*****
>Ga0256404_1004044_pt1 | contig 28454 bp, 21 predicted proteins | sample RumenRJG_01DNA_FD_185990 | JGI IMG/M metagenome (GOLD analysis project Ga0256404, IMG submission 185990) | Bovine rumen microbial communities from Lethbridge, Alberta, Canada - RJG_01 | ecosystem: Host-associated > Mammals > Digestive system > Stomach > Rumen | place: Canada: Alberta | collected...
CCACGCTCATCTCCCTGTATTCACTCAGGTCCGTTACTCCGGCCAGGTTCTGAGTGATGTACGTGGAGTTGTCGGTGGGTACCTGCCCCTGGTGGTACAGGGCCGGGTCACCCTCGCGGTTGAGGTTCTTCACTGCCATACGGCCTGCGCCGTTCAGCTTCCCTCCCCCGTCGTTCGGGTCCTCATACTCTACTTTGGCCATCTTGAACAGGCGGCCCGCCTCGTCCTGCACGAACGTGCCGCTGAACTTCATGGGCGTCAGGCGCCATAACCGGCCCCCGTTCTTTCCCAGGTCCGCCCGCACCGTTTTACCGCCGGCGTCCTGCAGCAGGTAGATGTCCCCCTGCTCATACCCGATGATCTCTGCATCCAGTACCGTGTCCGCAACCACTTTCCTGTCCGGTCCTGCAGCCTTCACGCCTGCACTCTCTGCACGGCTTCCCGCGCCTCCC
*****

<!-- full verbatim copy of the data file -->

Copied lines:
>Ga0256404_1004044_pt1 | contig 28454 bp, 21 predicted proteins | sample RumenRJG_01DNA_FD_185990 | JGI IMG/M metagenome (GOLD analysis project Ga0256404, IMG submission 185990) | Bovine rumen microbial communities from Lethbridge, Alberta, Canada - RJG_01 | ecosystem: Host-associated > Mammals > Digestive system > Stomach > Rumen | place: Canada: Alberta | collected...
CCACGCTCATCTCCCTGTATTCACTCAGGTCCGTTACTCCGGCCAGGTTCTGAGTGATGTACGTGGAGTTGTCGGTGGGTACCTGCCCCTGGTGGTACAGGGCCGGGTCACCCTCGCGGTTGAGGTTCTTCACTGCCATACGGCCTGCGCCGTTCAGCTTCCCTCCCCCGTCGTTCGGGTCCTCATACTCTACTTTGGCCATCTTGAACAGGCGGCCCGCCTCGTCCTGCACGAACGTGCCGCTGAACTTCATGGGCGTCAGGCGCCATAACCGGCCCCCGTTCTTTCCCAGGTCCGCCCGCACCGTTTTACCGCCGGCGTCCTGCAGCAGGTAGATGTCCCCCTGCTCATACCCGATGATCTCTGCATCCAGTACCGTGTCCGCAACCACTTTCCTGTCCGGTCCTGCAGCCTTCACGCCTGCACTCTCTGCACGGCTTCCCGCGCCTCCC